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Portland, OR

I exist to help dads learn to communicate and engage with their young adult daughters.  I provide resources from my vast amounts of research and experience with dads and daughters, and this is the place where you'll find the tools you need to become the hero you've always wanted to be.


Daddy, Daddy...Watch Me!

Michelle Watson

Today I went on a run and something unusual happened. 

A woman with two little dogs on leashes (here in Oregon we are a big pro-canine state where most citizens attend very well to the needs of their fluffy and furry friends) had just stopped to give them a breather when she saw me and enthusiastically called out, “ are a fast runner!" 

I was stunned but kept going, only then to have few clumsy words tumble out of my mouth in response, "Oh, bless your heart.”

You've got to understand. I am not a fast runner. Okay, maybe if you put me up against a first grader I might be considered fast. But that’s about it, even on a good day.

I actually started jogging the summer after my senior year of high school. Even still I only run in very small doses, three times a week at best. And sometimes when the weather is bad I decide I’m not in the mood and then take the whole week off. This simply translates to the fact that I don’t invest much time into this sport and consequently I’m a bit slow on the draw. That’s why today was a first.  

I noticed how the empowering words from a complete stranger had a very powerful impact on my energy, my mood, and my stride.  And as her words echoed repeatedly in my head after jetting past her, I not only started telling myself that I must be a fast runner if this lady said I was, but I literally started running with slightly increased speed! 

The result is that I embodied her observation. 

There really is something robust and potent in positive words spoken, even random observatory words from a bystander.  

This got me thinking back to when I was a little girl.  I remember wanting my dad to be the one to notice that I was running fast or doing something that required an extra dose of physical strength or stamina.  I wanted him to watch and be proud of me.  Those two things always went hand in hand. 

There was and continues to be something about my dad applauding me while declaring that I am fast and strong that seems to make it more valid. I thrive on his belief in me even when I don’t believe in myself.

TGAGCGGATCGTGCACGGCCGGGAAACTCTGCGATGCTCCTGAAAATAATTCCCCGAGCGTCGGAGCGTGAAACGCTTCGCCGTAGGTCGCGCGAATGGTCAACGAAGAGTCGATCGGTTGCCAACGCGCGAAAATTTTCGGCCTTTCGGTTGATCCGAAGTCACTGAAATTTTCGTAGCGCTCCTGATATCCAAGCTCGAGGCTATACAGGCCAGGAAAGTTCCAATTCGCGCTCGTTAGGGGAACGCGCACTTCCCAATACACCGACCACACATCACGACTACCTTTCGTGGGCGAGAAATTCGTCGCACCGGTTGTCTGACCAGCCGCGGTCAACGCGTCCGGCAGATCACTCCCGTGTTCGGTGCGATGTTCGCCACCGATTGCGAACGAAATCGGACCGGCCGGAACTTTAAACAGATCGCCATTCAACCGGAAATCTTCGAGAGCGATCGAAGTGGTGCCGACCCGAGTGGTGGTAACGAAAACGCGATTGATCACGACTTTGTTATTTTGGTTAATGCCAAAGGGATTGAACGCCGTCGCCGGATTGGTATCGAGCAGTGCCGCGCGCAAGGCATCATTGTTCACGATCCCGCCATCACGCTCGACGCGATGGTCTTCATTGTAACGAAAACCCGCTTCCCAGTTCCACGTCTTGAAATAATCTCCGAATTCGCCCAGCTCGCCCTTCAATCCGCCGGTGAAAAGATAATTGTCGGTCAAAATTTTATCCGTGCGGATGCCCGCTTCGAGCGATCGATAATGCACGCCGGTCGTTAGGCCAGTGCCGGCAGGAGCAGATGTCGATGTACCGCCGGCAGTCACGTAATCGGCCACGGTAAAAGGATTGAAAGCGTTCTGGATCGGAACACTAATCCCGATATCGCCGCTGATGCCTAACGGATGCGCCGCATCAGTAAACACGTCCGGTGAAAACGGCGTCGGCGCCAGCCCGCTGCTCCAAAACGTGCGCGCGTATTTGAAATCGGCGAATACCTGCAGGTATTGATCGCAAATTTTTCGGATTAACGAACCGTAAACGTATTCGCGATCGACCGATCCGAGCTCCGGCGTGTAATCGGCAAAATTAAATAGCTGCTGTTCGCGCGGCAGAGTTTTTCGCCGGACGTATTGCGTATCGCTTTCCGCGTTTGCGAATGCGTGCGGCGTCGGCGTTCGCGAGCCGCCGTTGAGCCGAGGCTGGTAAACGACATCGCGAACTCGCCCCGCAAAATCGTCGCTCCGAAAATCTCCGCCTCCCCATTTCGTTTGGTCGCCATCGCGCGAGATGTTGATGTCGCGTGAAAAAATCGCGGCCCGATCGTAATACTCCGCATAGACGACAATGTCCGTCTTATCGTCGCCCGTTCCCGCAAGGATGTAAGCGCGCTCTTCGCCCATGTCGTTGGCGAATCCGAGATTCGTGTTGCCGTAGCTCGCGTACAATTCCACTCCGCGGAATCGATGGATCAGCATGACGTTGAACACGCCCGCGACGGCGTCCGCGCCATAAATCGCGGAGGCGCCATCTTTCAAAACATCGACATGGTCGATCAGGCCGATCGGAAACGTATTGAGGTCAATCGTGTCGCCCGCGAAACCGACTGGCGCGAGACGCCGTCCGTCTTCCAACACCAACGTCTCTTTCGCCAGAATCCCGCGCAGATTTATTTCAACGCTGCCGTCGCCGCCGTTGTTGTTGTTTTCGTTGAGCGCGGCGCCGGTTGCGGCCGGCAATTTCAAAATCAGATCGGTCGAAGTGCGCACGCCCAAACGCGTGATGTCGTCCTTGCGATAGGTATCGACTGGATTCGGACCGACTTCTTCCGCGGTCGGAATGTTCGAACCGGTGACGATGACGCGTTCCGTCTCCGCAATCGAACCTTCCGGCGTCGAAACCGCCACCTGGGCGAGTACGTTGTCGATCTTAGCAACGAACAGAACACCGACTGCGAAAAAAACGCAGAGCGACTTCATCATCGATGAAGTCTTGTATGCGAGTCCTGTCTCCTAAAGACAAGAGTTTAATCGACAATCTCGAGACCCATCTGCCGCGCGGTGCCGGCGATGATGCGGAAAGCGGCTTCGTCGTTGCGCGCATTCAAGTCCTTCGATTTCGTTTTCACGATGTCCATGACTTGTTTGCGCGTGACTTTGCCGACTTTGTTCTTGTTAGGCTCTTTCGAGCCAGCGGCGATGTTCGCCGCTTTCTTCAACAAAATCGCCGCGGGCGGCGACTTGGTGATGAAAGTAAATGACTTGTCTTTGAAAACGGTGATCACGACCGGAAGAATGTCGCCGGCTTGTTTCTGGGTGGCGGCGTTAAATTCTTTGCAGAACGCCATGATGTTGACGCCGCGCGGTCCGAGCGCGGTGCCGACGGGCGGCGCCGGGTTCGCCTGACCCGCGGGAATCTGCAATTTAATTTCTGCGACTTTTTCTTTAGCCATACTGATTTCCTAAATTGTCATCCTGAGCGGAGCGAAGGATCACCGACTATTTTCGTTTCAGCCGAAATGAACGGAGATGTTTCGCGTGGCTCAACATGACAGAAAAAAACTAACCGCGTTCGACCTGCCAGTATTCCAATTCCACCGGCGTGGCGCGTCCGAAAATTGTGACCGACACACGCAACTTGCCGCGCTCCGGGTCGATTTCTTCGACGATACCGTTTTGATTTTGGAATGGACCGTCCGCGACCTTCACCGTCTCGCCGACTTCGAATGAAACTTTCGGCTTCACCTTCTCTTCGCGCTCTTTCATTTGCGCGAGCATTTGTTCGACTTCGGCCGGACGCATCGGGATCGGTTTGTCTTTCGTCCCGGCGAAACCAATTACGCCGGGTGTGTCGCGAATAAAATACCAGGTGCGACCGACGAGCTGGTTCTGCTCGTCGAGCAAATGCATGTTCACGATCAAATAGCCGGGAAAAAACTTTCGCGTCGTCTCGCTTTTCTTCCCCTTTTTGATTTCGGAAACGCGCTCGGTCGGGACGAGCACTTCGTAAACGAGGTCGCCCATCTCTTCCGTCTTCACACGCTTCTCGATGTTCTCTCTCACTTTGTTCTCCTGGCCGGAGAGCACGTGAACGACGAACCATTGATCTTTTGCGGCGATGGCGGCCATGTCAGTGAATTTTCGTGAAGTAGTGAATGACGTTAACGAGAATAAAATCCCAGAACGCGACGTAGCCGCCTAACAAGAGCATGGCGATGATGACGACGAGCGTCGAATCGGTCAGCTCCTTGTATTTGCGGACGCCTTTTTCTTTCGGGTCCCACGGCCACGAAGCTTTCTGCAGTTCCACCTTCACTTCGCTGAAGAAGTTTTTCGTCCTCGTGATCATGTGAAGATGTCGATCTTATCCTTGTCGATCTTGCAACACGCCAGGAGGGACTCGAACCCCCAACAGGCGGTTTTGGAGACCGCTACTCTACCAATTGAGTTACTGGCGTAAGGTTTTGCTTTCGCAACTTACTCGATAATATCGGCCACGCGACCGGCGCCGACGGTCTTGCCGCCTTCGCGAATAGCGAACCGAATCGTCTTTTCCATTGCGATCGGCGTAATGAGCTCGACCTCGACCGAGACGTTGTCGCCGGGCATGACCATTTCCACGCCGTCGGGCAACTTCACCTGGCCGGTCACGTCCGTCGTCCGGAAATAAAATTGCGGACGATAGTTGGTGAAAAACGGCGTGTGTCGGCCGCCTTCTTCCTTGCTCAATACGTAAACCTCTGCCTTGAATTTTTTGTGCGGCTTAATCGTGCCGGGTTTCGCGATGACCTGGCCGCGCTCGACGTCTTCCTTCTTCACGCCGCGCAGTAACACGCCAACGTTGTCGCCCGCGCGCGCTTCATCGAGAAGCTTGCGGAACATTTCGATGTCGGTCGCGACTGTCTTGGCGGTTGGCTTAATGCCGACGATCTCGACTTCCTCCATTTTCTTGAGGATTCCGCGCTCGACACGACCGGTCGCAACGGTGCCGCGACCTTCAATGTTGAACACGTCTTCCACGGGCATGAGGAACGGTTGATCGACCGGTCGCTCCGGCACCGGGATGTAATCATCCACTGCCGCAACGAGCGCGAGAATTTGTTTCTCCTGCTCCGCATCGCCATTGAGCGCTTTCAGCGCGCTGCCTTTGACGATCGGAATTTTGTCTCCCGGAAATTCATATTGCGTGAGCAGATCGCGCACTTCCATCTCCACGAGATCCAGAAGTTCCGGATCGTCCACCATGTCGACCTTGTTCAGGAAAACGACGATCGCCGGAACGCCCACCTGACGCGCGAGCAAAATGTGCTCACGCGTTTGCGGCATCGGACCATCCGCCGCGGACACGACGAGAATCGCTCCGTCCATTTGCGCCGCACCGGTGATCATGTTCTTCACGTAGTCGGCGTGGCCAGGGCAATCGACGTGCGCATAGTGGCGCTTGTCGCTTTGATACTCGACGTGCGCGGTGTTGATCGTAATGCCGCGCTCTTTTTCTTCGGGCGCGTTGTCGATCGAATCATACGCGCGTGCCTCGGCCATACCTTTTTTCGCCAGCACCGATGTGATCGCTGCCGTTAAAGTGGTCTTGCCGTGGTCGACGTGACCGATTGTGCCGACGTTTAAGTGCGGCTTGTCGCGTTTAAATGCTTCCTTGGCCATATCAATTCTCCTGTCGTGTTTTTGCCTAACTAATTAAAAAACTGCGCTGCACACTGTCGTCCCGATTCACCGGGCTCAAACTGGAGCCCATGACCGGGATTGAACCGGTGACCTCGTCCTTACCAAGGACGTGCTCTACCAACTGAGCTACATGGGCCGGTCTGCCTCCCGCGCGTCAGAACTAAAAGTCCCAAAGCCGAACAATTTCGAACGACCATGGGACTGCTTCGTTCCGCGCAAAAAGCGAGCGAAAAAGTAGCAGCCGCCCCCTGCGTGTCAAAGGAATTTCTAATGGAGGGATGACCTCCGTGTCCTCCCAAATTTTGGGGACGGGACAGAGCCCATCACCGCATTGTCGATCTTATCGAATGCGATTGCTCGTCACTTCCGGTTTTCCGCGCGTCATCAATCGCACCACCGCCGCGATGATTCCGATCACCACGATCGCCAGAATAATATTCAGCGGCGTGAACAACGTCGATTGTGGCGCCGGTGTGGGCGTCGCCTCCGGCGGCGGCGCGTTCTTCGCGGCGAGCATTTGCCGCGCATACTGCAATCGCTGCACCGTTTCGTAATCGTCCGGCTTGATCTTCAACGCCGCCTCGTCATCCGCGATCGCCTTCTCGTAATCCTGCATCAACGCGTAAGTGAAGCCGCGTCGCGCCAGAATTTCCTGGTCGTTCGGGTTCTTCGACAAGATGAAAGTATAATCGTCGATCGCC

Why is it that when a dad sees and affirms something that it’s worth a triple word score?  I don’t know why that is but it’s got to be written down somewhere in the fathering handbook.

I think it must have to do with the fact that because dads are strong and invincible, if dad says it’s true then it has to be true. Let me say it another way: if the strongest and mightiest and most physically powerful member of the family affirms my strength and prowess, then maybe there’s a little bit of that in me.  Maybe it means that I’m strong and powerful too.

Summing up, here’s what we as your daughters need from you Dad:

  • We need you to watch us lift things that are heavy and endure things that are hard. 
  • We need you to show up, watch us, and cheer us on.
  • We need you to tell us that we can do it.
  • We need you to see us grow and succeed, try and fail, fall down and get up again. 
  • We need you to be proud of us…through the entire process.
  • We need you not to expect perfection.
  • We need you to know that we hear your voice from the stands (literally and figuratively).
  • We need you to know that your absence shouts as loudly as your presence.
  • We need you to believe in us when we’ve lost our way, helping us find our way back home.

And since a picture is worth a thousand words, this one says it all. Here is my friend Jay actively engaging with his precious daughter Ava. Both the picture and his corresponding words melt my heart: “Her biggest weapon on the field is laughter.” 

When seeing this picture I can’t help but add: “How incredible that he’s close enough to hear.”  

Dad, getting close can be a mixed bag. One time it will be her anger and another time tears.  The next, brilliant insights followed with thought-provoking questions (that may push buttons…for both of you). Yet right around the corner you’ll be sprinkled with her laughter, often when you least expect it. That’s when you’ll be glad you scooted close.

Cheering from the stands is well and good.  But always make sure you’re close enough to hear.

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